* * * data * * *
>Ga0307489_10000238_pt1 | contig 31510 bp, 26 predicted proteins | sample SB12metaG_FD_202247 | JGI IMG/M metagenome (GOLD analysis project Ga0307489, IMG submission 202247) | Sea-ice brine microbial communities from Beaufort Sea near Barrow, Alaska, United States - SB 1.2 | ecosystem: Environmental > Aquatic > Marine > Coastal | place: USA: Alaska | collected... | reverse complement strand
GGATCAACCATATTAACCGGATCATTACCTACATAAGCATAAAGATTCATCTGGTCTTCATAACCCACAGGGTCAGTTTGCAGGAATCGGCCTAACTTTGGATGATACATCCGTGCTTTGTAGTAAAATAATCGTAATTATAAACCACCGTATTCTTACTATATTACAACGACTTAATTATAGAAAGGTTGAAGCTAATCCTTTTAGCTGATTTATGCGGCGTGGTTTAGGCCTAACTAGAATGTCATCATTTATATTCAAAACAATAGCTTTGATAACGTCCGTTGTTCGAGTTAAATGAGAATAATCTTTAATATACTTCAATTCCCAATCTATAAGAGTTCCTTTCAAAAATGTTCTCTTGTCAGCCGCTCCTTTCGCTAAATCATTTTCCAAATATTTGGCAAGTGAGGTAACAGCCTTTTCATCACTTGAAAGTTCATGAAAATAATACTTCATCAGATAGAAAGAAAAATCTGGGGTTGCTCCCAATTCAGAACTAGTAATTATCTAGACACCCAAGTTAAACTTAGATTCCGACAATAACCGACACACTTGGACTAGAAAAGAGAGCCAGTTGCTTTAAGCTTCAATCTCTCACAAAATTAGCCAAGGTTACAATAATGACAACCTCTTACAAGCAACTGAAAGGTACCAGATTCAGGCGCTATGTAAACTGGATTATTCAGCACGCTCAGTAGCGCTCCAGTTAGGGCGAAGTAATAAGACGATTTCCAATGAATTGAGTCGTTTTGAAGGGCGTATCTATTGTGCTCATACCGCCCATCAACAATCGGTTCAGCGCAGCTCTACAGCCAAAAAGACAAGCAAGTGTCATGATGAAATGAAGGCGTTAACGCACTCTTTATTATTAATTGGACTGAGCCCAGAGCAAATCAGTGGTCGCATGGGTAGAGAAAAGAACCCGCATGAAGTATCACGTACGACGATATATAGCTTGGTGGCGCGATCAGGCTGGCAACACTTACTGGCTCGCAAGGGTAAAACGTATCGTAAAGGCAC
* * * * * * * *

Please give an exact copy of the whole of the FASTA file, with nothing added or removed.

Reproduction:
>Ga0307489_10000238_pt1 | contig 31510 bp, 26 predicted proteins | sample SB12metaG_FD_202247 | JGI IMG/M metagenome (GOLD analysis project Ga0307489, IMG submission 202247) | Sea-ice brine microbial communities from Beaufort Sea near Barrow, Alaska, United States - SB 1.2 | ecosystem: Environmental > Aquatic > Marine > Coastal | place: USA: Alaska | collected... | reverse complement strand
GGATCAACCATATTAACCGGATCATTACCTACATAAGCATAAAGATTCATCTGGTCTTCATAACCCACAGGGTCAGTTTGCAGGAATCGGCCTAACTTTGGATGATACATCCGTGCTTTGTAGTAAAATAATCGTAATTATAAACCACCGTATTCTTACTATATTACAACGACTTAATTATAGAAAGGTTGAAGCTAATCCTTTTAGCTGATTTATGCGGCGTGGTTTAGGCCTAACTAGAATGTCATCATTTATATTCAAAACAATAGCTTTGATAACGTCCGTTGTTCGAGTTAAATGAGAATAATCTTTAATATACTTCAATTCCCAATCTATAAGAGTTCCTTTCAAAAATGTTCTCTTGTCAGCCGCTCCTTTCGCTAAATCATTTTCCAAATATTTGGCAAGTGAGGTAACAGCCTTTTCATCACTTGAAAGTTCATGAAAATAATACTTCATCAGATAGAAAGAAAAATCTGGGGTTGCTCCCAATTCAGAACTAGTAATTATCTAGACACCCAAGTTAAACTTAGATTCCGACAATAACCGACACACTTGGACTAGAAAAGAGAGCCAGTTGCTTTAAGCTTCAATCTCTCACAAAATTAGCCAAGGTTACAATAATGACAACCTCTTACAAGCAACTGAAAGGTACCAGATTCAGGCGCTATGTAAACTGGATTATTCAGCACGCTCAGTAGCGCTCCAGTTAGGGCGAAGTAATAAGACGATTTCCAATGAATTGAGTCGTTTTGAAGGGCGTATCTATTGTGCTCATACCGCCCATCAACAATCGGTTCAGCGCAGCTCTACAGCCAAAAAGACAAGCAAGTGTCATGATGAAATGAAGGCGTTAACGCACTCTTTATTATTAATTGGACTGAGCCCAGAGCAAATCAGTGGTCGCATGGGTAGAGAAAAGAACCCGCATGAAGTATCACGTACGACGATATATAGCTTGGTGGCGCGATCAGGCTGGCAACACTTACTGGCTCGCAAGGGTAAAACGTATCGTAAAGGCAC